Yes, recipients of a copyright demand letter can indeed be sued. Higbee & Associates and the listed work owners typically offer a settlement option in their demand letters to resolve the infringement without going to court. However, if the letter is ignored or a settlement cannot be reached, the copyright owner has the right to file a lawsuit in District Court or pursue a claim through the Copyright Claims Board, a newer alternative court that offers a less costly and less formal option for resolving copyright disputes. Understanding the potential legal avenues and consequences is crucial in deciding how to proceed.

Should I Hire a Lawyer?

Hiring a lawyer is not only advisable, even though you are always allowed to represent yourself, but can be a strategic decision in responding to a copyright demand letter. A firm such as Verna Law, P.C., that focuses on copyright law can provide several advantages:

  • Expertise: Lawyers bring a deep understanding of copyright law, including the nuances of infringement cases and settlement negotiations.
  • Negotiation: An experienced lawyer can negotiate more effectively, often securing a lower settlement than what is initially demanded.
  • Legal Protection: Representation by a lawyer ensures that your rights are protected throughout the process, and any agreement reached is in your best interest.
  • Peace of Mind: Perhaps most importantly, having a lawyer handle the matter provides peace of mind, allowing you to focus on your business or personal life without the added stress of legal troubles.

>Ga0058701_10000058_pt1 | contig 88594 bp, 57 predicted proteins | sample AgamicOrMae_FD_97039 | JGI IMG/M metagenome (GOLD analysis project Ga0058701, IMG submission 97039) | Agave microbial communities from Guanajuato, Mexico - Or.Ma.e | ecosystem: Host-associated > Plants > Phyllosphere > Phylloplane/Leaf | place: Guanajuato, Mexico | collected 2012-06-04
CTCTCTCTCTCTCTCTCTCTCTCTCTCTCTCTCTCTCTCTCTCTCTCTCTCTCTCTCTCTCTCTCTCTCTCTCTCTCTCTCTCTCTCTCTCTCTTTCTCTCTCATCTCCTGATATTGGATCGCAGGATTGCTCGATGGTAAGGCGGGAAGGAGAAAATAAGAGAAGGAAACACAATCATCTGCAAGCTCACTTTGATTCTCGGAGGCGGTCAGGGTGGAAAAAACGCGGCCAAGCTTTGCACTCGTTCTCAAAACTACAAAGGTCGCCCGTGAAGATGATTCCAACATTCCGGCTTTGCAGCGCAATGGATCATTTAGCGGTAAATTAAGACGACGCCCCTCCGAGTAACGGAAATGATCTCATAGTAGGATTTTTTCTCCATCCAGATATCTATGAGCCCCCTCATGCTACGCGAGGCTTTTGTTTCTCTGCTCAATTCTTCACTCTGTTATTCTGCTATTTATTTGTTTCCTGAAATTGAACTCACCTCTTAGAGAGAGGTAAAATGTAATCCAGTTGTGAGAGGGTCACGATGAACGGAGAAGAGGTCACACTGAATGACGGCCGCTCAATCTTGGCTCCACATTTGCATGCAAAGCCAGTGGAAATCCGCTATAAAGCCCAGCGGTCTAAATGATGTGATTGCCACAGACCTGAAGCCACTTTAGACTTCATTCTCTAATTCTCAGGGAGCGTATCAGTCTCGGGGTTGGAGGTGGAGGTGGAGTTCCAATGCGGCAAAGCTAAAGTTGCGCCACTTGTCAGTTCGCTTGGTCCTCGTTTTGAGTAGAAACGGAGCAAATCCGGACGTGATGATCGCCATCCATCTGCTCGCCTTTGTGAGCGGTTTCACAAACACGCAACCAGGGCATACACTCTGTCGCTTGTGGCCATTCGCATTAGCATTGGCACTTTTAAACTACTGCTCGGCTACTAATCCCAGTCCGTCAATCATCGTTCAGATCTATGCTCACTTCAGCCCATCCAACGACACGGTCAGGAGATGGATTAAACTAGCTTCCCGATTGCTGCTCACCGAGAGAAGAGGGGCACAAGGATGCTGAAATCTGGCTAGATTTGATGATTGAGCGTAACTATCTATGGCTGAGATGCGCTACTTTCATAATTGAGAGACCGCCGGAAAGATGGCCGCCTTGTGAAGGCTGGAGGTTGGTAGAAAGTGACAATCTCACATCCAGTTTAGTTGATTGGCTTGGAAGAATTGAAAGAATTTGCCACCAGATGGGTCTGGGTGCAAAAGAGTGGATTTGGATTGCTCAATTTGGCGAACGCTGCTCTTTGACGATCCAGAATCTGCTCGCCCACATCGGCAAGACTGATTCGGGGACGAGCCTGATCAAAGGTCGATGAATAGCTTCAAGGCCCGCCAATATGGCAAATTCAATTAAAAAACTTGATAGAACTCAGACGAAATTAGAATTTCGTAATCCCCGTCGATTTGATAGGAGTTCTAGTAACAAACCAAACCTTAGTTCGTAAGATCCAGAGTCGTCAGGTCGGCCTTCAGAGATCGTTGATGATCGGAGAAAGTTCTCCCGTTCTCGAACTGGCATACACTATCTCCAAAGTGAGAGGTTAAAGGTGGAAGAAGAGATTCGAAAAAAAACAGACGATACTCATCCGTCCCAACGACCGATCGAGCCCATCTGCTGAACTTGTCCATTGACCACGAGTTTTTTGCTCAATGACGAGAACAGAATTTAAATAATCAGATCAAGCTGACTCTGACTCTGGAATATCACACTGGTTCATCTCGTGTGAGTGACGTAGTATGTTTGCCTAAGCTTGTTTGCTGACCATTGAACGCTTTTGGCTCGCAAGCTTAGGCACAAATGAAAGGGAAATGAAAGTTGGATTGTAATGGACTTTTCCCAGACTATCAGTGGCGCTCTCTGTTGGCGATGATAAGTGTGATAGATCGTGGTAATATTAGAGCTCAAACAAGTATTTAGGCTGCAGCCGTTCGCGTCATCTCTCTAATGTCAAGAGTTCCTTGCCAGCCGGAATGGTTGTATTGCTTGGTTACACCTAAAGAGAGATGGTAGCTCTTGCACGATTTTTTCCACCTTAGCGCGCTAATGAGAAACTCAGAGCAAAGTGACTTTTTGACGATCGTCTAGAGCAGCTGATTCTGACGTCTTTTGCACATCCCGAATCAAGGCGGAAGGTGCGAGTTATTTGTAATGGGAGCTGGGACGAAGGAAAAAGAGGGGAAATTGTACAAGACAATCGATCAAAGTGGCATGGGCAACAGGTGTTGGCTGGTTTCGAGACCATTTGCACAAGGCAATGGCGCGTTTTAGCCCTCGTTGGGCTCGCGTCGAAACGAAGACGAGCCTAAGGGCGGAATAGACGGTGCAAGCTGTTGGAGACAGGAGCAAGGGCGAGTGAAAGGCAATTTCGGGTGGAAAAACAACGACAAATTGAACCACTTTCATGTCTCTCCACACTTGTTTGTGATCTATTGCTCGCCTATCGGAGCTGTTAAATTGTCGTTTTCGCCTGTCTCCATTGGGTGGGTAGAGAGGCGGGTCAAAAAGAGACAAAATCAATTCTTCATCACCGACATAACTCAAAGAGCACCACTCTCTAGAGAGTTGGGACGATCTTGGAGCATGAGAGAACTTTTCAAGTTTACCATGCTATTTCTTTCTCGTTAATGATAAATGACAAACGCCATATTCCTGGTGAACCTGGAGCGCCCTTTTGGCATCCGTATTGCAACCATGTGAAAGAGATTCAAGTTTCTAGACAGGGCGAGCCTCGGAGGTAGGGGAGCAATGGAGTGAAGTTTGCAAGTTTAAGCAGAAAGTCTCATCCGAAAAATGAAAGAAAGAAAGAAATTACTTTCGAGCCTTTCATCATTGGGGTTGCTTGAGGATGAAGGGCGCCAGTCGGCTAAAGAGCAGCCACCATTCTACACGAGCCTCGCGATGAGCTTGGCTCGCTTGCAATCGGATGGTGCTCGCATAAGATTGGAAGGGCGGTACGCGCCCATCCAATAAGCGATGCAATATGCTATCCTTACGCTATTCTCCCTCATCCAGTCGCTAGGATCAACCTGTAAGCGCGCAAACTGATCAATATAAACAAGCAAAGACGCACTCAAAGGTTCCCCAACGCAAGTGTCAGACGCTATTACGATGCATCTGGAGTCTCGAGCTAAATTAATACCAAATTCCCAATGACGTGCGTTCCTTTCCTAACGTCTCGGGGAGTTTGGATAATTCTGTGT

Next Steps: Responding to the Letter

Upon receiving a copyright demand letter from Higbee & Associates or from a work owner, consider the following steps:

  1. Don’t Ignore the Letter: Ignoring it won’t make the problem go away and can lead to escalated legal action.
  2. Assess the Claim: Review the specifics of the infringement claim. Understand what content is involved and how it was allegedly used without authorization.
  3. Gather Evidence: Compile any relevant information and documents related to the use of the copyrighted material. This might include licenses, purchase receipts, or any correspondence related to the material’s use.
  4. Consult with a Lawyer: Before responding to the letter, consult with a copyright lawyer to discuss your options and determine the best course of action.

Conclusion: Moving Forward with Confidence

Receiving a copyright demand letter from Higbee & Associates or any work owner can be an intimidating experience. However, understanding that these letters are a legitimate part of copyright enforcement and recognizing the importance of responding appropriately can mitigate the stress involved. Hiring a knowledgeable copyright lawyer not only aids in navigating the legal complexities but also in potentially achieving a more favorable outcome.

Remember, copyright infringement is a serious matter, but with the right approach and professional guidance, it’s a situation that can be managed effectively. If you find yourself the recipient of a demand letter, take a deep breath, and then take action. The path to resolution is clearer than you might think.

If you have any questions, please call Verna Law, P.C. at 914-908-6757 or send an e-mail to